With the temperatures dropping into the 70’s and overcast skies, today seemed like the perfect day for a town loop – out to Oak’s Park via 26th to Bybee, and then back into town via the Springwater Trail. From my house, that’s about a 16 mile trip – perfect for the Panasonic MC 7500 that I had built into a low-maintenance errand/winter/do-it-all bike – a “townie”.
Thanks to the fatter tires on this bike, I can take the gravel shortcuts I know, and spend some time away from traffic. On the way to Oaks Park there’s a great viewpoint of Oaks Bottom – a Portland wildlife refuge, minutes away from downtown.
You can see the wetlands of Oaks Bottom in the photo above, along with the carnival rides beyond at Oaks Park.
If you’re not in the mood for the festivities at Oaks Park, you can head to the Willamette River side of the park, where it’s a little quieter.The river was nice today – not overly crowded with boats. It was a gentle summer day, and it felt good to be outside on a ride.
Heading back toward town on Springwater Trail, I was enthralled by this beautiful ring of lavender wildflowers outlining the wetlands. I didn’t see a lot of birds – just a few Great Blue Herons.
And I did see this skinny little fawn, along with her older brother or uncle (who was too shy to be photographed). I hope she gets enough to eat today.
There are many hiking trails along the path, both on the river side and on the wetlands side. Bald eagles and other rare birds draw lots of birders. The last time I hiked here I saw two Lincoln’s Sparrows scrapping around in the brush, as well as several bald eagles and all kinds of water fowl.
I didn’t know much about Panasonic Bicycles until I bought this frame and fork a few years back. I was impressed with its apparent quality and began doing some research. This model is the Mountain Cat 7500, made in 1987. It has Tange Prestige double butted tubing, and very nice lugs. The rear stays appear to be fully chromed underneath the paint. This particular model was the top of the line mountain bike back in its day.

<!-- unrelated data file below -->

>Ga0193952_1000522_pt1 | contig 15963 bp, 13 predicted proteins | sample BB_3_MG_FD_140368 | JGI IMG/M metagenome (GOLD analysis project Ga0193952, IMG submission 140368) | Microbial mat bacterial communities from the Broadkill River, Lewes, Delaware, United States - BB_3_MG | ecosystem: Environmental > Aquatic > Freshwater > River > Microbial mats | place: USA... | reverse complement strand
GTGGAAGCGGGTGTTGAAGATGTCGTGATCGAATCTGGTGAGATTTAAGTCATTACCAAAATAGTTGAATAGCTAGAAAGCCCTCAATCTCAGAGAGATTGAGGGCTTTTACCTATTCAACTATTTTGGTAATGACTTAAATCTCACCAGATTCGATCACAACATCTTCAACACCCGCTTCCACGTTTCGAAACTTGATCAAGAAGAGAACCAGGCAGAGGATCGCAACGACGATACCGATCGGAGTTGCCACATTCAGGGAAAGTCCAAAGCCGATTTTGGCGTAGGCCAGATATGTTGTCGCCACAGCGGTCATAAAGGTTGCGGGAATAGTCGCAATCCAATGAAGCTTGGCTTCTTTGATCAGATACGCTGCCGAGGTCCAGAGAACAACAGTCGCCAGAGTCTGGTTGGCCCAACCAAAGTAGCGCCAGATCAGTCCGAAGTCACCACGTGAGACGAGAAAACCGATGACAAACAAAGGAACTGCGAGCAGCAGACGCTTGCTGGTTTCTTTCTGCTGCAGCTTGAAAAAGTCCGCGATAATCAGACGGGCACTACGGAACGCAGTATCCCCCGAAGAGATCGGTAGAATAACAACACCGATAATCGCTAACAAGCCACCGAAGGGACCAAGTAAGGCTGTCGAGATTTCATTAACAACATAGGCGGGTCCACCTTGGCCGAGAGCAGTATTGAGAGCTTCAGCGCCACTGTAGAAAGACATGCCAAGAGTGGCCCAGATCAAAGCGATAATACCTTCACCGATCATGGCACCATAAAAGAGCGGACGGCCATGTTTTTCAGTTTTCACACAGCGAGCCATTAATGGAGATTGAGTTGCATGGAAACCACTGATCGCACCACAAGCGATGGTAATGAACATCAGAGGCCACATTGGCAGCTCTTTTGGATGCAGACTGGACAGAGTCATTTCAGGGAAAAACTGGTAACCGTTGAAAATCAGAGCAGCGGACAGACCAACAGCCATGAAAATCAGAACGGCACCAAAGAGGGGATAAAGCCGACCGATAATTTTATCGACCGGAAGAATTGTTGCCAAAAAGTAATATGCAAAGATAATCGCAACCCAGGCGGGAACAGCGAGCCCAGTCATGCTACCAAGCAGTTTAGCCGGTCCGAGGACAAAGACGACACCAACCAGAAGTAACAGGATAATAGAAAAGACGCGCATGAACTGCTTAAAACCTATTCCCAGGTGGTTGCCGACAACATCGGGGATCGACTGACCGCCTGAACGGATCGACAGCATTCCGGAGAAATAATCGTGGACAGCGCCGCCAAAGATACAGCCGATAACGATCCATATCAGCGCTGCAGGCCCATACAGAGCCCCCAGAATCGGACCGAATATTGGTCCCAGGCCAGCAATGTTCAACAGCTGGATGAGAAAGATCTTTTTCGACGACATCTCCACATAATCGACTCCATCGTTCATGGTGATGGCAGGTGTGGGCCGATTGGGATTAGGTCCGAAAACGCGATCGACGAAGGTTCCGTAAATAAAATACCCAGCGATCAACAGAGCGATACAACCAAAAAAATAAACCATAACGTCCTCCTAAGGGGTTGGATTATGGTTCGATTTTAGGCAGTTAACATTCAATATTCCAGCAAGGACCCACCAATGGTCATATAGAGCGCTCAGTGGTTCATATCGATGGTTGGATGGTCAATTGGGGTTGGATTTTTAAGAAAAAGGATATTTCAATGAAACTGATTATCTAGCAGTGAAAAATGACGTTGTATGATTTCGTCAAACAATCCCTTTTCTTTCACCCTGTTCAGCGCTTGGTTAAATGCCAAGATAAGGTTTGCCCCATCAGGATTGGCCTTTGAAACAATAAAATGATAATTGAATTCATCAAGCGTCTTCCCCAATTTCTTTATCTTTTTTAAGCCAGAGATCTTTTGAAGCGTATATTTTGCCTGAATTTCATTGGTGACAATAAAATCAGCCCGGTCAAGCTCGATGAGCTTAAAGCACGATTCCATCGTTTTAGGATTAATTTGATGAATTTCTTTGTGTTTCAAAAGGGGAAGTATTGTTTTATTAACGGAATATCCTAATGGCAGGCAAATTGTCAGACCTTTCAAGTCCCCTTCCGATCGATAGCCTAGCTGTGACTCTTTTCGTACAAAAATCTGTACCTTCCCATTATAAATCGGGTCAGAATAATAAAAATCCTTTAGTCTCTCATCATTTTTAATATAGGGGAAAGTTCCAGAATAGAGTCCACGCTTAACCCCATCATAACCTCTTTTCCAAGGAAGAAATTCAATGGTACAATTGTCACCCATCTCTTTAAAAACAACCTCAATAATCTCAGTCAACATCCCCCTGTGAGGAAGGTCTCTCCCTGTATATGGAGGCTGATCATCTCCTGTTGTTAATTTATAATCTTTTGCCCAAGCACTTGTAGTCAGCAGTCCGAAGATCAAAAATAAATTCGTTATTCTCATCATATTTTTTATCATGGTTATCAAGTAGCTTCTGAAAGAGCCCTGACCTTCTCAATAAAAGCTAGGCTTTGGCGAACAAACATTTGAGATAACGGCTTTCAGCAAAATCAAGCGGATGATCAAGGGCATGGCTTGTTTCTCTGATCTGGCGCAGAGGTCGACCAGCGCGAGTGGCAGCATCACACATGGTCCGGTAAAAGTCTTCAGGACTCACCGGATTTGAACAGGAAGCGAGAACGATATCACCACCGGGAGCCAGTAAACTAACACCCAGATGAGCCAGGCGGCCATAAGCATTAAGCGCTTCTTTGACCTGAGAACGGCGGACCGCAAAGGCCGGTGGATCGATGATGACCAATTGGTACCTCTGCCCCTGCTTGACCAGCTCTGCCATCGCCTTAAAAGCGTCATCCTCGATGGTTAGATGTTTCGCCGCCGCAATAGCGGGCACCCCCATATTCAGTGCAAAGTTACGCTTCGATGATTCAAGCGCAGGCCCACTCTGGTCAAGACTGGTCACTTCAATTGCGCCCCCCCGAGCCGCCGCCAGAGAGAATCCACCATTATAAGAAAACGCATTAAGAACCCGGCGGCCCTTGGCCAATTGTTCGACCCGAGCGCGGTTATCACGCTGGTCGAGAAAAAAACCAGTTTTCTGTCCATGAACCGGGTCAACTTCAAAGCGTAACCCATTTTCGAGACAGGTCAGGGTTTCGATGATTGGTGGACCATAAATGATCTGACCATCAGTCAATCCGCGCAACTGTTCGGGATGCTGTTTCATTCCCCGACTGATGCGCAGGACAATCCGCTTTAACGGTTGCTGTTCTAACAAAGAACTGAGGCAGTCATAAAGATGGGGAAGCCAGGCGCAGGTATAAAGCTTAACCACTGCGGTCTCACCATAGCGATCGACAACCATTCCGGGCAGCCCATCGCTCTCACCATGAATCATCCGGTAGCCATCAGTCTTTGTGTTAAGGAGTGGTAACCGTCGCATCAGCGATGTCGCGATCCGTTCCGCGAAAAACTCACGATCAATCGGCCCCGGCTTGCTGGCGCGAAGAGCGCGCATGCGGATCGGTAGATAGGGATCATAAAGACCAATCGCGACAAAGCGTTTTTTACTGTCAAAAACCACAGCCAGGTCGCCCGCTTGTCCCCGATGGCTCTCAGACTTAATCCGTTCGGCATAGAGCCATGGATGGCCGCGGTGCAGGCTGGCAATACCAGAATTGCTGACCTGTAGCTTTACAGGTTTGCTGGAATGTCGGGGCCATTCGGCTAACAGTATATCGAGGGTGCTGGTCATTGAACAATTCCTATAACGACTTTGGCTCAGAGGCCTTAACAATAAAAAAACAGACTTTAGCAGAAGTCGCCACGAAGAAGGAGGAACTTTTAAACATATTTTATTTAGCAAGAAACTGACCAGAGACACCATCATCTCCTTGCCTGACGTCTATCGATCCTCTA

The frame was cosmetically challenged, with a lot of chain suck damage to the paint on the chain stay, and at some point it lost its original fork. I decided to build it up using inexpensive but reliable components, with a simple 1 x 6 drive train in friction mode.
I used some parts-bin and vintage components, such as this old Peugeot crankset. The kitty-approved bear claw pedals, are new however. The other new components are a Tange headset, funky $7 shifter, and townie-style handlebars. I also sprung for new full-coverage fenders, and a new rear rack and kickstand. The wheels are a mismatch with the front being an Araya rim on a Joytech hub, and the rear being a Weinmann rim on a no-name hub.
The original bike had a lot of nice features, as shown in this 1987 catalog – not to mention the 80’s color scheme. Currently, vintage Panasonic bikes are sought after (at least some models), and the company is still making beautiful handmade lugged steel frames from their Osaka factory in Japan. Yellow Jersey has some of these frames available through their website.
Seems like you had a great time. I was looking for the articles about Centurion boats restoration actually but found out your post somehow and couldn’t resist reading. Now I am thinking of buying a bicycle. Thanks for an inspiration!
You are welcome! Good luck on your bike search.